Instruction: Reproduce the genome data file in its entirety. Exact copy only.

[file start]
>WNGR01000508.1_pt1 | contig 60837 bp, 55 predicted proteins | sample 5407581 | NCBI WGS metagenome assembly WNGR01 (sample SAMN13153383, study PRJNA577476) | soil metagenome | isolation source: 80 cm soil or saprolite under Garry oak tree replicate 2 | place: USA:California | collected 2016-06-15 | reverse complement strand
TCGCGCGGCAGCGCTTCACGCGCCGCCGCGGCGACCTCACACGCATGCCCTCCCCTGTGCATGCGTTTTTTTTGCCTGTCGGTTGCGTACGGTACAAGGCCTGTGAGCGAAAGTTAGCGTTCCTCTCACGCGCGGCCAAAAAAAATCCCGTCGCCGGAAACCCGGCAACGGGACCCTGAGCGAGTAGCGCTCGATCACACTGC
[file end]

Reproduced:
>WNGR01000508.1_pt1 | contig 60837 bp, 55 predicted proteins | sample 5407581 | NCBI WGS metagenome assembly WNGR01 (sample SAMN13153383, study PRJNA577476) | soil metagenome | isolation source: 80 cm soil or saprolite under Garry oak tree replicate 2 | place: USA:California | collected 2016-06-15 | reverse complement strand
TCGCGCGGCAGCGCTTCACGCGCCGCCGCGGCGACCTCACACGCATGCCCTCCCCTGTGCATGCGTTTTTTTTGCCTGTCGGTTGCGTACGGTACAAGGCCTGTGAGCGAAAGTTAGCGTTCCTCTCACGCGCGGCCAAAAAAAATCCCGTCGCCGGAAACCCGGCAACGGGACCCTGAGCGAGTAGCGCTCGATCACACTGC